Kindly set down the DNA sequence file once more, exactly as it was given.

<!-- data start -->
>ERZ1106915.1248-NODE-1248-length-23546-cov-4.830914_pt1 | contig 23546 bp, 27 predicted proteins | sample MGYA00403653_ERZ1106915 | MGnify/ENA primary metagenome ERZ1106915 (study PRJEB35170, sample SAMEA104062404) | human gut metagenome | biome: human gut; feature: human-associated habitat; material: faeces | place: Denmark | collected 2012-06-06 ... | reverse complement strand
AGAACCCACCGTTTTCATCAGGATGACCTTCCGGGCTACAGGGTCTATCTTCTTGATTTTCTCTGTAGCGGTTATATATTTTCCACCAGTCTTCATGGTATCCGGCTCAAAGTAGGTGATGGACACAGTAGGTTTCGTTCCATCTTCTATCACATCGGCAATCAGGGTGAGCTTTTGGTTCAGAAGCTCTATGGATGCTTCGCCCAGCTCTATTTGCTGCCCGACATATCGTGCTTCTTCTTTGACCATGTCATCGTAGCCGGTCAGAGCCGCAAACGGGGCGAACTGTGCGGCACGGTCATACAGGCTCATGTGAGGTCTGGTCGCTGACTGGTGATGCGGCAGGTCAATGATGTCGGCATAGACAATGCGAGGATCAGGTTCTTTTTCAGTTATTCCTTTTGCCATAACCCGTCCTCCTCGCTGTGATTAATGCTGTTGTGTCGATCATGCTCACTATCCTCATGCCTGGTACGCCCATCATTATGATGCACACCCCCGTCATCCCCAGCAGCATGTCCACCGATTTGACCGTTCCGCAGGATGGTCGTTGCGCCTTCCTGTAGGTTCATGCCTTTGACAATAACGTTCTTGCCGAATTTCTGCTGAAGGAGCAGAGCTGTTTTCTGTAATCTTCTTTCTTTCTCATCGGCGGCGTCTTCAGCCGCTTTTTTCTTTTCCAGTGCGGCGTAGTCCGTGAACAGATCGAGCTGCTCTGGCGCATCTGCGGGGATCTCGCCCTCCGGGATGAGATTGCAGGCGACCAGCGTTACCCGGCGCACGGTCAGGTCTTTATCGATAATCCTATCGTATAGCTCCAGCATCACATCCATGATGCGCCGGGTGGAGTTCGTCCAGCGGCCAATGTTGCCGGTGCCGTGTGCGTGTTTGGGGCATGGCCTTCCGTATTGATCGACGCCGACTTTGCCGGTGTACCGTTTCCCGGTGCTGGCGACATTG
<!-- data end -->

>ERZ1106915.1248-NODE-1248-length-23546-cov-4.830914_pt1 | contig 23546 bp, 27 predicted proteins | sample MGYA00403653_ERZ1106915 | MGnify/ENA primary metagenome ERZ1106915 (study PRJEB35170, sample SAMEA104062404) | human gut metagenome | biome: human gut; feature: human-associated habitat; material: faeces | place: Denmark | collected 2012-06-06 ... | reverse complement strand
AGAACCCACCGTTTTCATCAGGATGACCTTCCGGGCTACAGGGTCTATCTTCTTGATTTTCTCTGTAGCGGTTATATATTTTCCACCAGTCTTCATGGTATCCGGCTCAAAGTAGGTGATGGACACAGTAGGTTTCGTTCCATCTTCTATCACATCGGCAATCAGGGTGAGCTTTTGGTTCAGAAGCTCTATGGATGCTTCGCCCAGCTCTATTTGCTGCCCGACATATCGTGCTTCTTCTTTGACCATGTCATCGTAGCCGGTCAGAGCCGCAAACGGGGCGAACTGTGCGGCACGGTCATACAGGCTCATGTGAGGTCTGGTCGCTGACTGGTGATGCGGCAGGTCAATGATGTCGGCATAGACAATGCGAGGATCAGGTTCTTTTTCAGTTATTCCTTTTGCCATAACCCGTCCTCCTCGCTGTGATTAATGCTGTTGTGTCGATCATGCTCACTATCCTCATGCCTGGTACGCCCATCATTATGATGCACACCCCCGTCATCCCCAGCAGCATGTCCACCGATTTGACCGTTCCGCAGGATGGTCGTTGCGCCTTCCTGTAGGTTCATGCCTTTGACAATAACGTTCTTGCCGAATTTCTGCTGAAGGAGCAGAGCTGTTTTCTGTAATCTTCTTTCTTTCTCATCGGCGGCGTCTTCAGCCGCTTTTTTCTTTTCCAGTGCGGCGTAGTCCGTGAACAGATCGAGCTGCTCTGGCGCATCTGCGGGGATCTCGCCCTCCGGGATGAGATTGCAGGCGACCAGCGTTACCCGGCGCACGGTCAGGTCTTTATCGATAATCCTATCGTATAGCTCCAGCATCACATCCATGATGCGCCGGGTGGAGTTCGTCCAGCGGCCAATGTTGCCGGTGCCGTGTGCGTGTTTGGGGCATGGCCTTCCGTATTGATCGACGCCGACTTTGCCGGTGTACCGTTTCCCGGTGCTGGCGACATTG